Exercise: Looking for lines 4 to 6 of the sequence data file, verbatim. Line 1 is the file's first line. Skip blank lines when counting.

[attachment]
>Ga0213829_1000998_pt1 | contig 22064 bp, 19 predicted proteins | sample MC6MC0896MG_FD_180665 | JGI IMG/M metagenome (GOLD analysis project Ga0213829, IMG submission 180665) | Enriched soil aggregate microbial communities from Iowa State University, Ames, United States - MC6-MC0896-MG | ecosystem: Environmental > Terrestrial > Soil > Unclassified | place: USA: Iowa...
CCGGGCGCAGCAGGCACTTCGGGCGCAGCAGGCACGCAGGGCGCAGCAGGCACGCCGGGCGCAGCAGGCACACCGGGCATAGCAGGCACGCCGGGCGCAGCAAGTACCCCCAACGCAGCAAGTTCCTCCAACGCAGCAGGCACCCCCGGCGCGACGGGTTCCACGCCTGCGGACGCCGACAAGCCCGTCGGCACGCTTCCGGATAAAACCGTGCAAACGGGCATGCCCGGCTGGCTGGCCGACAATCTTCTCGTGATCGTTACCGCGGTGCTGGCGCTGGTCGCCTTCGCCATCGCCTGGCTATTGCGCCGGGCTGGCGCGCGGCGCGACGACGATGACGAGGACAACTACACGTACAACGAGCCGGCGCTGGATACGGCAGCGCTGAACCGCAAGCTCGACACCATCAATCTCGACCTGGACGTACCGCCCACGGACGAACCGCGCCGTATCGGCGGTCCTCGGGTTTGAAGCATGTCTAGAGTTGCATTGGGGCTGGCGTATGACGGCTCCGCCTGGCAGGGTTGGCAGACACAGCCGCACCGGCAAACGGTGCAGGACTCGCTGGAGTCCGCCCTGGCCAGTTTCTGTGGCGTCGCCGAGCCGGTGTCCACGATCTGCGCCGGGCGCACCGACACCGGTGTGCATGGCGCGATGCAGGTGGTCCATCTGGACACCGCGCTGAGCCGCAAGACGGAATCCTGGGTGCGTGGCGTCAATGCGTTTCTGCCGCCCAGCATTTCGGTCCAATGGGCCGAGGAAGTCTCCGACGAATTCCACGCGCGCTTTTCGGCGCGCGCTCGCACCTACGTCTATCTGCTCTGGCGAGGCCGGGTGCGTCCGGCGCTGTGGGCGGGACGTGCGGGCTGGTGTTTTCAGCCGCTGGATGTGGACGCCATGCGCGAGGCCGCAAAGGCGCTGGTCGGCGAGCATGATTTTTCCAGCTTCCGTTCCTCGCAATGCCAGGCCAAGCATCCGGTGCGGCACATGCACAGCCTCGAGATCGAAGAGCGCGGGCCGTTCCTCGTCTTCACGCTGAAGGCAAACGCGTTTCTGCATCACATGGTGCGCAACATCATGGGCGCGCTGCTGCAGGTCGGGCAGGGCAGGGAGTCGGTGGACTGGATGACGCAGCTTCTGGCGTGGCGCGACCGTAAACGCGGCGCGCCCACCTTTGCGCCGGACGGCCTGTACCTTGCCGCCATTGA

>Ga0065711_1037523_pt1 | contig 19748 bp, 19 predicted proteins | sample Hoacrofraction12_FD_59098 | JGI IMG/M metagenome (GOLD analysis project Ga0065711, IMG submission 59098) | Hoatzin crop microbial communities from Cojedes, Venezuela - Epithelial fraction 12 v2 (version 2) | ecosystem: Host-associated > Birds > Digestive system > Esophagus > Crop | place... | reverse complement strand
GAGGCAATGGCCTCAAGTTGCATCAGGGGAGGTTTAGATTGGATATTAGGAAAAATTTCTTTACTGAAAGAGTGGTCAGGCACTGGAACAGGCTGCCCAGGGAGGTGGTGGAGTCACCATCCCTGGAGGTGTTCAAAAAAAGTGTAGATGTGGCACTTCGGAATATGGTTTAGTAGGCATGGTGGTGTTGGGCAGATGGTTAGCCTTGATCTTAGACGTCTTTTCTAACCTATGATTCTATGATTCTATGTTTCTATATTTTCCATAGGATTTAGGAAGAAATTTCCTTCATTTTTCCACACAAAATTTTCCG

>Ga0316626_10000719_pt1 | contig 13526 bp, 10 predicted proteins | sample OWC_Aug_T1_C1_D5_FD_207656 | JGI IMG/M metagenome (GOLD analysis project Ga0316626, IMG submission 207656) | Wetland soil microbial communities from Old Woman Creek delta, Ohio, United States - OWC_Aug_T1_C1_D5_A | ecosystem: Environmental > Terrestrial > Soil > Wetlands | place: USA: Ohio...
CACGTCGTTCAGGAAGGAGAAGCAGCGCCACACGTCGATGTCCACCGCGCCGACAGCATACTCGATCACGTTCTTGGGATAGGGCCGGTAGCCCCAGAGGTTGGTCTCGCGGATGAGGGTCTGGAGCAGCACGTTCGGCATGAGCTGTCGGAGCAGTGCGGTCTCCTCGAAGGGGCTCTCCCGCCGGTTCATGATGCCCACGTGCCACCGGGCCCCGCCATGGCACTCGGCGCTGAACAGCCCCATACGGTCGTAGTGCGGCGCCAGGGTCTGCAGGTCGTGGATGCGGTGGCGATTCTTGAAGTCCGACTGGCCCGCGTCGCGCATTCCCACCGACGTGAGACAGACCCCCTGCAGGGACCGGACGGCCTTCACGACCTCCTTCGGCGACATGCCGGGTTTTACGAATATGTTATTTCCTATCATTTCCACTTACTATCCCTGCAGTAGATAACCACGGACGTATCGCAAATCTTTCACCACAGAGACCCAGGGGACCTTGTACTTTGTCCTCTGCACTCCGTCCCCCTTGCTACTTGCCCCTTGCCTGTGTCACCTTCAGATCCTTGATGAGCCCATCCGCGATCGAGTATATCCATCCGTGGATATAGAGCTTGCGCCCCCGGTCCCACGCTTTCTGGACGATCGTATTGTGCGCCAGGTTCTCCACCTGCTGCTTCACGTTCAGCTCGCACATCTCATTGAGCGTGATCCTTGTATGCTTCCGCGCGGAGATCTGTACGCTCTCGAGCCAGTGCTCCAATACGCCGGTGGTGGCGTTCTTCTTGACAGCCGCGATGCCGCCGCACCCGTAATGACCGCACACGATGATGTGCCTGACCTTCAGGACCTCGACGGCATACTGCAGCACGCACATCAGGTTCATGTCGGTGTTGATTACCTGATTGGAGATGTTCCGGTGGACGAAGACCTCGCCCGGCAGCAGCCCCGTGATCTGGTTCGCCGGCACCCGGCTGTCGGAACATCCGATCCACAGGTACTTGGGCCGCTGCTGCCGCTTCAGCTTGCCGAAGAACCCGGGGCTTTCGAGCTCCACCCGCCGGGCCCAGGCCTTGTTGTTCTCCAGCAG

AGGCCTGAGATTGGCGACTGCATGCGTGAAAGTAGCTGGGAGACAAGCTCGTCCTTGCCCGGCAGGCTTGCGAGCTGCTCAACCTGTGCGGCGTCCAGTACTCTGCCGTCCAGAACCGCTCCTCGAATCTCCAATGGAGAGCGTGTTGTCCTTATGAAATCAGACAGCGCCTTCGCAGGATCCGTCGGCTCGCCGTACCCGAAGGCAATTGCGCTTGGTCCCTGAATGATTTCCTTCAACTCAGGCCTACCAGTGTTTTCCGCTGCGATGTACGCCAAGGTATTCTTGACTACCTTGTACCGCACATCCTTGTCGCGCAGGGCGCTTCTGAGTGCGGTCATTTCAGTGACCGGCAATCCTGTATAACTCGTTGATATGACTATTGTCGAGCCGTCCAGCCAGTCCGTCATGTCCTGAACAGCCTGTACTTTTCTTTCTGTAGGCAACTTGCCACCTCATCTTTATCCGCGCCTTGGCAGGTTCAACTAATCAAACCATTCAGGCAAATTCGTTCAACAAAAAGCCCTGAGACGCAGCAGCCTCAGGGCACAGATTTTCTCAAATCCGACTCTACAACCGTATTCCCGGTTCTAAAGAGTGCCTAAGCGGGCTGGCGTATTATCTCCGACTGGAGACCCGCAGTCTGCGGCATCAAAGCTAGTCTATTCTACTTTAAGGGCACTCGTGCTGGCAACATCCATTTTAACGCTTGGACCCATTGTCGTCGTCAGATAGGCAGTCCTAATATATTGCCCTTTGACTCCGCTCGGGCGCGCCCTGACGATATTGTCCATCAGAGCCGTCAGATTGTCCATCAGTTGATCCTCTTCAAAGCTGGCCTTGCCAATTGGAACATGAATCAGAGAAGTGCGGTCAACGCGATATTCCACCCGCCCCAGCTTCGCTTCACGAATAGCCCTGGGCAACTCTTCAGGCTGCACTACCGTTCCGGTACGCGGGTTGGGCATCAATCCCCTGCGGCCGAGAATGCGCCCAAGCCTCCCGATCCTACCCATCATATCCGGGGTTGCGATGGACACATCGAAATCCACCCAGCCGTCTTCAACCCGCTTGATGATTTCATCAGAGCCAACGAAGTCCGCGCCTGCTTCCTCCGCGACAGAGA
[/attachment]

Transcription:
GAGGCAATGGCCTCAAGTTGCATCAGGGGAGGTTTAGATTGGATATTAGGAAAAATTTCTTTACTGAAAGAGTGGTCAGGCACTGGAACAGGCTGCCCAGGGAGGTGGTGGAGTCACCATCCCTGGAGGTGTTCAAAAAAAGTGTAGATGTGGCACTTCGGAATATGGTTTAGTAGGCATGGTGGTGTTGGGCAGATGGTTAGCCTTGATCTTAGACGTCTTTTCTAACCTATGATTCTATGATTCTATGTTTCTATATTTTCCATAGGATTTAGGAAGAAATTTCCTTCATTTTTCCACACAAAATTTTCCG

>Ga0316626_10000719_pt1 | contig 13526 bp, 10 predicted proteins | sample OWC_Aug_T1_C1_D5_FD_207656 | JGI IMG/M metagenome (GOLD analysis project Ga0316626, IMG submission 207656) | Wetland soil microbial communities from Old Woman Creek delta, Ohio, United States - OWC_Aug_T1_C1_D5_A | ecosystem: Environmental > Terrestrial > Soil > Wetlands | place: USA: Ohio...
CACGTCGTTCAGGAAGGAGAAGCAGCGCCACACGTCGATGTCCACCGCGCCGACAGCATACTCGATCACGTTCTTGGGATAGGGCCGGTAGCCCCAGAGGTTGGTCTCGCGGATGAGGGTCTGGAGCAGCACGTTCGGCATGAGCTGTCGGAGCAGTGCGGTCTCCTCGAAGGGGCTCTCCCGCCGGTTCATGATGCCCACGTGCCACCGGGCCCCGCCATGGCACTCGGCGCTGAACAGCCCCATACGGTCGTAGTGCGGCGCCAGGGTCTGCAGGTCGTGGATGCGGTGGCGATTCTTGAAGTCCGACTGGCCCGCGTCGCGCATTCCCACCGACGTGAGACAGACCCCCTGCAGGGACCGGACGGCCTTCACGACCTCCTTCGGCGACATGCCGGGTTTTACGAATATGTTATTTCCTATCATTTCCACTTACTATCCCTGCAGTAGATAACCACGGACGTATCGCAAATCTTTCACCACAGAGACCCAGGGGACCTTGTACTTTGTCCTCTGCACTCCGTCCCCCTTGCTACTTGCCCCTTGCCTGTGTCACCTTCAGATCCTTGATGAGCCCATCCGCGATCGAGTATATCCATCCGTGGATATAGAGCTTGCGCCCCCGGTCCCACGCTTTCTGGACGATCGTATTGTGCGCCAGGTTCTCCACCTGCTGCTTCACGTTCAGCTCGCACATCTCATTGAGCGTGATCCTTGTATGCTTCCGCGCGGAGATCTGTACGCTCTCGAGCCAGTGCTCCAATACGCCGGTGGTGGCGTTCTTCTTGACAGCCGCGATGCCGCCGCACCCGTAATGACCGCACACGATGATGTGCCTGACCTTCAGGACCTCGACGGCATACTGCAGCACGCACATCAGGTTCATGTCGGTGTTGATTACCTGATTGGAGATGTTCCGGTGGACGAAGACCTCGCCCGGCAGCAGCCCCGTGATCTGGTTCGCCGGCACCCGGCTGTCGGAACATCCGATCCACAGGTACTTGGGCCGCTGCTGCCGCTTCAGCTTGCCGAAGAACCCGGGGCTTTCGAGCTCCACCCGCCGGGCCCAGGCCTTGTTGTTCTCCAGCAG